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na jātu martyo ’bhilabheta yas tu
śrī-viṣṇu-padyā manujas tulasyāḥ
śvasañ chavo yas tu na veda gandham
According to Śrīla Viśvanātha Cakravartī Ṭhākura, the breathing dead body is a ghost. When a man dies, he is called dead, but when he again appears in a subtle form not visible to our present vision and yet acts, such a dead body is called a ghost. Ghosts are always very bad elements, always creating a fearful situation for others. Similarly, the ghostlike nondevotees who have no respect for the pure devotees, nor for the Viṣṇu Deity in the temples, create a fearful situation for the devotees at all times. The Lord never accepts any offering by such impure ghosts. There is a common saying that one should first love the dog of the beloved before one shows any loving sentiments for the beloved. The stage of pure devotion is attained by sincerely serving a pure devotee of the Lord. The first condition of devotional service to the Lord is therefore to be a servant of a pure devotee, and this condition is fulfilled by the statement “reception of the dust of the lotus feet of a pure devotee who has also served another pure devotee.” That is the way of pure disciplic succession, or devotional paramparā.
Mahārāja Rahūgaṇa inquired from the great saint Jaḍa Bharata as to how he had attained such a liberated stage of a paramahaṁsa, and in answer the great saint replied as follows (Bhāg. 5.12.12):
rahūgaṇaitat tapasā na yāti
na cejyayā nirvapaṇād gṛhād vā
na cchandasā naiva jalāgni-sūryair
“O King Rahūgaṇa, the perfectional stage of devotional service, or the paramahaṁsa stage of life, cannot be attained unless one is blessed by the dust of the feet of great devotees. It is never attained by tapasya [austerity], the Vedic worshiping process, acceptance of the renounced order of life, the discharge of the duties of household life, the chanting of the Vedic hymns, or the performance of penances in the hot sun, within cold water or before the blazing fire.”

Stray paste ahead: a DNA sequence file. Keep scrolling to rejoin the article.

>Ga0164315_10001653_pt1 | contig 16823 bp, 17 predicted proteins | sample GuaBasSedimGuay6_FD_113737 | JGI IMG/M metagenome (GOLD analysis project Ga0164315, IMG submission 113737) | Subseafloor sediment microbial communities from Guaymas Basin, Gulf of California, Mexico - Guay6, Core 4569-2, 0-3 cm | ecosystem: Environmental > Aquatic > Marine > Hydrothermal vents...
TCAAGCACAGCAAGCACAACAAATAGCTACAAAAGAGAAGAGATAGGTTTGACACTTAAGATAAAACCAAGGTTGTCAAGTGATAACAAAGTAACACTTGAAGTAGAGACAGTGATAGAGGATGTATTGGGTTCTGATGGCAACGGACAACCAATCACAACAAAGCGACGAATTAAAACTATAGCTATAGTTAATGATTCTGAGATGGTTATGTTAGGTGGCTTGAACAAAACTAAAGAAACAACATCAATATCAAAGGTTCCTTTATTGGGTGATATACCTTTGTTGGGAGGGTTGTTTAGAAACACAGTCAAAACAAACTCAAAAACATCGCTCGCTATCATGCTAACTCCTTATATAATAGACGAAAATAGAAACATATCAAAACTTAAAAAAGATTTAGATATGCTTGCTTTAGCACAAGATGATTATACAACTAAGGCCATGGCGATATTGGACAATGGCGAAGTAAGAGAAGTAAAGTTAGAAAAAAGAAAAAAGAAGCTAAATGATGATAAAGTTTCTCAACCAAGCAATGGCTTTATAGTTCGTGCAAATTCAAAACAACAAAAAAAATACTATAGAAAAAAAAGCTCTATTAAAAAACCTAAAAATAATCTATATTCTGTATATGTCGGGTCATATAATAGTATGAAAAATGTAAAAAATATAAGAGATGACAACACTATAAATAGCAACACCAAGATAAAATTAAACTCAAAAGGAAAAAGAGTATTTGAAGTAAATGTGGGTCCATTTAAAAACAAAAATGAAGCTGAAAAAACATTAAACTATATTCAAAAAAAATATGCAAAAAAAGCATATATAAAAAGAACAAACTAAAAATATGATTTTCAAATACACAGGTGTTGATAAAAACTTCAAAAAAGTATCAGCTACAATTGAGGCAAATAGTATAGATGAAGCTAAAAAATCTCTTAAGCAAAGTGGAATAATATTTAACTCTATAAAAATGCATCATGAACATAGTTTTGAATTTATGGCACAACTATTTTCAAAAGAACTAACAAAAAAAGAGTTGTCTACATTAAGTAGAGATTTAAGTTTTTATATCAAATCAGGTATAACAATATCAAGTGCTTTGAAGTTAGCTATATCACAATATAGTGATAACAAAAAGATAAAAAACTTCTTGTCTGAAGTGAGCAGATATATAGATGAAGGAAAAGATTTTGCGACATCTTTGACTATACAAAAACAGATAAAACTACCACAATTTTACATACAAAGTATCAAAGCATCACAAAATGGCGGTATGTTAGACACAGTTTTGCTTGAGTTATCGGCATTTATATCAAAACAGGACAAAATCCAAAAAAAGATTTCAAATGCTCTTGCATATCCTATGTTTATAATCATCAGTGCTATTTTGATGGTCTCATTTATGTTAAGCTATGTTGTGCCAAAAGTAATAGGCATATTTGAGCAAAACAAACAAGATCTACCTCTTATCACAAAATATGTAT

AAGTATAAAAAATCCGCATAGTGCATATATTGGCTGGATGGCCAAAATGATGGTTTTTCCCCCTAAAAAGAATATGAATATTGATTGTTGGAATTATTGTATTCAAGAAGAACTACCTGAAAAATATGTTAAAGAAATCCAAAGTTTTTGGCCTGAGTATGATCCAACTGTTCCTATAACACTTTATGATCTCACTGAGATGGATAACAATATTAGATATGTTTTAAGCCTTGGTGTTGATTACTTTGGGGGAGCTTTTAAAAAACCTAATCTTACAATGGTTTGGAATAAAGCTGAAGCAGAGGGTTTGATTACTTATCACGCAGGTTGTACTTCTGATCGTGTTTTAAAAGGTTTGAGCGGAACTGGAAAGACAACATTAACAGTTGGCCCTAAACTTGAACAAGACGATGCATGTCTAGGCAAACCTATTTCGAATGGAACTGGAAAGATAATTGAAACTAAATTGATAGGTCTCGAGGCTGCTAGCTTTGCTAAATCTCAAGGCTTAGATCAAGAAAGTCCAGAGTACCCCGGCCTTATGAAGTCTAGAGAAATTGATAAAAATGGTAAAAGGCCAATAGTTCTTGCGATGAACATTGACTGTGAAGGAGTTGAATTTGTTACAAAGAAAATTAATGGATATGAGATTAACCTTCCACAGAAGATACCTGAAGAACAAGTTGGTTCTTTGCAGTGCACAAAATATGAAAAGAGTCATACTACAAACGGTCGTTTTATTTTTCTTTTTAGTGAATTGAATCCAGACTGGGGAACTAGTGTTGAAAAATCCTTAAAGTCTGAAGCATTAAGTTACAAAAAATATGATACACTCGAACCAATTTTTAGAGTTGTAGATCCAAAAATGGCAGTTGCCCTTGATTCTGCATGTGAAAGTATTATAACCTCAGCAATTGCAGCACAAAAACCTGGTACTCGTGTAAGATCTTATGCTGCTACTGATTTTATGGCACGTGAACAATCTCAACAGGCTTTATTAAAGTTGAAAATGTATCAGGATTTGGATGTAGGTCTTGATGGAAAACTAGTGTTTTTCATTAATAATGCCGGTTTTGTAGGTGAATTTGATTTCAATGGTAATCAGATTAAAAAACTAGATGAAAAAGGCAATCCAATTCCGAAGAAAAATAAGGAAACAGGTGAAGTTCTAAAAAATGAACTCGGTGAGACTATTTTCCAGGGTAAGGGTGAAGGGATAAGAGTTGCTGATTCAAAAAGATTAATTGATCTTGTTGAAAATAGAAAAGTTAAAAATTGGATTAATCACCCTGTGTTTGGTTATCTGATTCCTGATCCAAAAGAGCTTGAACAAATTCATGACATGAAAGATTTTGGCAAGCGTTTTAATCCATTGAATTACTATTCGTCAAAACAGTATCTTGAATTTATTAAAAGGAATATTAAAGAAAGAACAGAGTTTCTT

In other words, Lord Śrī Kṛṣṇa is the property of His pure, unconditional devotees, and as such only the devotees can deliver Kṛṣṇa to another devotee; Kṛṣṇa is never obtainable directly. Lord Caitanya therefore designated Himself as gopī-bhartuḥ pada-kamalayor dāsa-dāsānudāsaḥ, or “the most obedient servant of the servants of the Lord, who maintains the gopī damsels at Vṛndāvana.” A pure devotee therefore never approaches the Lord directly, but tries to please the servant of the Lord’s servants, and thus the Lord becomes pleased, and only then can the devotee relish the taste of the tulasī leaves stuck to His lotus feet. In the Brahma-saṁhitā it is said that the Lord is never to be found by becoming a great scholar of the Vedic literatures, but He is very easily approachable through His pure devotee. In Vṛndāvana all the pure devotees pray for the mercy of Śrīmatī Rādhārāṇī, the pleasure potency of Lord Kṛṣṇa. Śrīmatī Rādhārāṇī is a tenderhearted feminine counterpart of the supreme whole, resembling the perfectional stage of the worldly feminine nature. Therefore, the mercy of Rādhārāṇī is available very readily to the sincere devotees, and once She recommends such a devotee to Lord Kṛṣṇa, the Lord at once accepts the devotee’s admittance into His association. The conclusion is, therefore, that one should be more serious about seeking the mercy of the devotee than that of the Lord directly, and by one’s doing so (by the good will of the devotee) the natural attraction for the service of the Lord will be revived.